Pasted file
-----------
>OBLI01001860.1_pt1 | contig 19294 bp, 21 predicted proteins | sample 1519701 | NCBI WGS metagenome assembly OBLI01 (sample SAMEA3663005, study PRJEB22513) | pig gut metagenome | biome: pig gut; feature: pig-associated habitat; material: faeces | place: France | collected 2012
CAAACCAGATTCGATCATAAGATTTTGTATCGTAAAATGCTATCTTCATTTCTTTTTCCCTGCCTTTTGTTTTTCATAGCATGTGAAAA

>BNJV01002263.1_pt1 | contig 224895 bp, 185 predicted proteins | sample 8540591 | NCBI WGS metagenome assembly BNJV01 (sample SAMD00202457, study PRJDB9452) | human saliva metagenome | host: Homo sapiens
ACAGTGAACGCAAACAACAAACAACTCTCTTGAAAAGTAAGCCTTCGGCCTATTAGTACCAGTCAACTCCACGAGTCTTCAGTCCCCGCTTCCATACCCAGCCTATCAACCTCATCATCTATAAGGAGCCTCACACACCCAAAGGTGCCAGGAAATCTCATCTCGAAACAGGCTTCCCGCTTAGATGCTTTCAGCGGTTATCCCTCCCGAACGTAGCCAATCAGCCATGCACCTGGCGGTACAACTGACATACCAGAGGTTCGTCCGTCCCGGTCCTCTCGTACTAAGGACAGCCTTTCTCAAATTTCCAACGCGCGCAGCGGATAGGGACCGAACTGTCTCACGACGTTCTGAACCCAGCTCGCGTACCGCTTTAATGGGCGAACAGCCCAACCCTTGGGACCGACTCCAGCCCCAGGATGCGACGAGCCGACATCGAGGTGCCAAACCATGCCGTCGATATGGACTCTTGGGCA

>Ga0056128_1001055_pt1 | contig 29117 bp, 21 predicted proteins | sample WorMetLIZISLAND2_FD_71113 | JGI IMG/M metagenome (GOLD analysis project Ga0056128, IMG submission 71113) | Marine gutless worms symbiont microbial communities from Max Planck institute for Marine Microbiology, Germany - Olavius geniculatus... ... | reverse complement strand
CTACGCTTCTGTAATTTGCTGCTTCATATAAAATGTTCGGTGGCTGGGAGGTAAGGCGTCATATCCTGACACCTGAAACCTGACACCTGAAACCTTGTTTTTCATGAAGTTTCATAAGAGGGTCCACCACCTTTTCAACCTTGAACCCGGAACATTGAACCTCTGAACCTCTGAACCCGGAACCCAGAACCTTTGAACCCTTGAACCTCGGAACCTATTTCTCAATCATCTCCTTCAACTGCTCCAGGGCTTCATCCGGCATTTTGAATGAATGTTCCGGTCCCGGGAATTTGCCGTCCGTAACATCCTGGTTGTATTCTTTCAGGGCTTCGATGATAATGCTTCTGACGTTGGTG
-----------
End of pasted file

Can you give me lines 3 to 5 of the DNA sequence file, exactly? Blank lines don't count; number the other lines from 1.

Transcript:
>BNJV01002263.1_pt1 | contig 224895 bp, 185 predicted proteins | sample 8540591 | NCBI WGS metagenome assembly BNJV01 (sample SAMD00202457, study PRJDB9452) | human saliva metagenome | host: Homo sapiens
ACAGTGAACGCAAACAACAAACAACTCTCTTGAAAAGTAAGCCTTCGGCCTATTAGTACCAGTCAACTCCACGAGTCTTCAGTCCCCGCTTCCATACCCAGCCTATCAACCTCATCATCTATAAGGAGCCTCACACACCCAAAGGTGCCAGGAAATCTCATCTCGAAACAGGCTTCCCGCTTAGATGCTTTCAGCGGTTATCCCTCCCGAACGTAGCCAATCAGCCATGCACCTGGCGGTACAACTGACATACCAGAGGTTCGTCCGTCCCGGTCCTCTCGTACTAAGGACAGCCTTTCTCAAATTTCCAACGCGCGCAGCGGATAGGGACCGAACTGTCTCACGACGTTCTGAACCCAGCTCGCGTACCGCTTTAATGGGCGAACAGCCCAACCCTTGGGACCGACTCCAGCCCCAGGATGCGACGAGCCGACATCGAGGTGCCAAACCATGCCGTCGATATGGACTCTTGGGCA

>Ga0056128_1001055_pt1 | contig 29117 bp, 21 predicted proteins | sample WorMetLIZISLAND2_FD_71113 | JGI IMG/M metagenome (GOLD analysis project Ga0056128, IMG submission 71113) | Marine gutless worms symbiont microbial communities from Max Planck institute for Marine Microbiology, Germany - Olavius geniculatus... ... | reverse complement strand